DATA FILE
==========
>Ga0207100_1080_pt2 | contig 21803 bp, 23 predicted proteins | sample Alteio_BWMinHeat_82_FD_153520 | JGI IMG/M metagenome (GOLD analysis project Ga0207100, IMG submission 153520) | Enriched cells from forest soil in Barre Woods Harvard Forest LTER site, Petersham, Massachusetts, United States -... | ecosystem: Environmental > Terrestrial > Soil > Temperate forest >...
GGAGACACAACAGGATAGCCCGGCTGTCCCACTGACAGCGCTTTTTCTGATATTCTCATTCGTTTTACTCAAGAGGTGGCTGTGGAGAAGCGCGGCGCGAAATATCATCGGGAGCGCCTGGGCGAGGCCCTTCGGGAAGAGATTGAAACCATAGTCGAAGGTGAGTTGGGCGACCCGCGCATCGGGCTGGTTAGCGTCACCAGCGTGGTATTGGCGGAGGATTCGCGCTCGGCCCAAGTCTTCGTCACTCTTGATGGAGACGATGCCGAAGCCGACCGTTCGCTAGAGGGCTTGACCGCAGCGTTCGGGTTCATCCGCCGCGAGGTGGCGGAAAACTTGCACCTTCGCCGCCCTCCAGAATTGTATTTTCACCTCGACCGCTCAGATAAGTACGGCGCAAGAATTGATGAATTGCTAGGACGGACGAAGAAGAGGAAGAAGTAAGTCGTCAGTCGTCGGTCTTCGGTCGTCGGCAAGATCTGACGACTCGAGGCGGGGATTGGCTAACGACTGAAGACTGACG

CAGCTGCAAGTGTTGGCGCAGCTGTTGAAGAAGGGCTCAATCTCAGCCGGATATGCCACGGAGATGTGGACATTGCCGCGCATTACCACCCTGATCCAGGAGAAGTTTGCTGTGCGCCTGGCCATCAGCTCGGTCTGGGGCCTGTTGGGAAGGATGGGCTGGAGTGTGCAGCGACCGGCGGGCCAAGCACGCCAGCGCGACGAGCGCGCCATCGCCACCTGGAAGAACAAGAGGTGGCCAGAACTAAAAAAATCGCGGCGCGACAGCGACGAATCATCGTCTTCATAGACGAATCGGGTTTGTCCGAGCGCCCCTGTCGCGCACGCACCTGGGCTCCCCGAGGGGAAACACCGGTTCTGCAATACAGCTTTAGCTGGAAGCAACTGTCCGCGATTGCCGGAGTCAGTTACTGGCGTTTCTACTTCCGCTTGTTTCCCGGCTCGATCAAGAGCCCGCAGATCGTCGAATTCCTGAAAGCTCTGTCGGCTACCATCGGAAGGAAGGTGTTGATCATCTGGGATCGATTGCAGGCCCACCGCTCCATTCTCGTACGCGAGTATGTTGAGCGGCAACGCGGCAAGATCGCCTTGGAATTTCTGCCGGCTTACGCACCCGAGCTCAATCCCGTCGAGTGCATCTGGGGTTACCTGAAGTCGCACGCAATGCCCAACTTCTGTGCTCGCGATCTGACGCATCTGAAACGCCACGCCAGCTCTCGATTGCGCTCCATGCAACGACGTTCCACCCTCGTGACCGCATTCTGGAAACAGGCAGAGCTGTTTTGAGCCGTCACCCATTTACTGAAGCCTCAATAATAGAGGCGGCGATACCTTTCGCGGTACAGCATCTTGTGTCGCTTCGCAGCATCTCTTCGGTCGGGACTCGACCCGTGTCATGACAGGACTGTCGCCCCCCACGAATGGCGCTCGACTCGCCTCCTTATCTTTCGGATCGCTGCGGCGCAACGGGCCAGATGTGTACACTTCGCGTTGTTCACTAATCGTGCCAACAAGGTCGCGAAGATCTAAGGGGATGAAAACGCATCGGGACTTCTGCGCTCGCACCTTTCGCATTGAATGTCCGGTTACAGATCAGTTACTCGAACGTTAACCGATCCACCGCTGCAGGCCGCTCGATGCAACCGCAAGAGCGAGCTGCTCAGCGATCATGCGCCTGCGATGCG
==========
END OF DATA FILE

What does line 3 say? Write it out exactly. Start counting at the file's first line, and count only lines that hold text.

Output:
CAGCTGCAAGTGTTGGCGCAGCTGTTGAAGAAGGGCTCAATCTCAGCCGGATATGCCACGGAGATGTGGACATTGCCGCGCATTACCACCCTGATCCAGGAGAAGTTTGCTGTGCGCCTGGCCATCAGCTCGGTCTGGGGCCTGTTGGGAAGGATGGGCTGGAGTGTGCAGCGACCGGCGGGCCAAGCACGCCAGCGCGACGAGCGCGCCATCGCCACCTGGAAGAACAAGAGGTGGCCAGAACTAAAAAAATCGCGGCGCGACAGCGACGAATCATCGTCTTCATAGACGAATCGGGTTTGTCCGAGCGCCCCTGTCGCGCACGCACCTGGGCTCCCCGAGGGGAAACACCGGTTCTGCAATACAGCTTTAGCTGGAAGCAACTGTCCGCGATTGCCGGAGTCAGTTACTGGCGTTTCTACTTCCGCTTGTTTCCCGGCTCGATCAAGAGCCCGCAGATCGTCGAATTCCTGAAAGCTCTGTCGGCTACCATCGGAAGGAAGGTGTTGATCATCTGGGATCGATTGCAGGCCCACCGCTCCATTCTCGTACGCGAGTATGTTGAGCGGCAACGCGGCAAGATCGCCTTGGAATTTCTGCCGGCTTACGCACCCGAGCTCAATCCCGTCGAGTGCATCTGGGGTTACCTGAAGTCGCACGCAATGCCCAACTTCTGTGCTCGCGATCTGACGCATCTGAAACGCCACGCCAGCTCTCGATTGCGCTCCATGCAACGACGTTCCACCCTCGTGACCGCATTCTGGAAACAGGCAGAGCTGTTTTGAGCCGTCACCCATTTACTGAAGCCTCAATAATAGAGGCGGCGATACCTTTCGCGGTACAGCATCTTGTGTCGCTTCGCAGCATCTCTTCGGTCGGGACTCGACCCGTGTCATGACAGGACTGTCGCCCCCCACGAATGGCGCTCGACTCGCCTCCTTATCTTTCGGATCGCTGCGGCGCAACGGGCCAGATGTGTACACTTCGCGTTGTTCACTAATCGTGCCAACAAGGTCGCGAAGATCTAAGGGGATGAAAACGCATCGGGACTTCTGCGCTCGCACCTTTCGCATTGAATGTCCGGTTACAGATCAGTTACTCGAACGTTAACCGATCCACCGCTGCAGGCCGCTCGATGCAACCGCAAGAGCGAGCTGCTCAGCGATCATGCGCCTGCGATGCG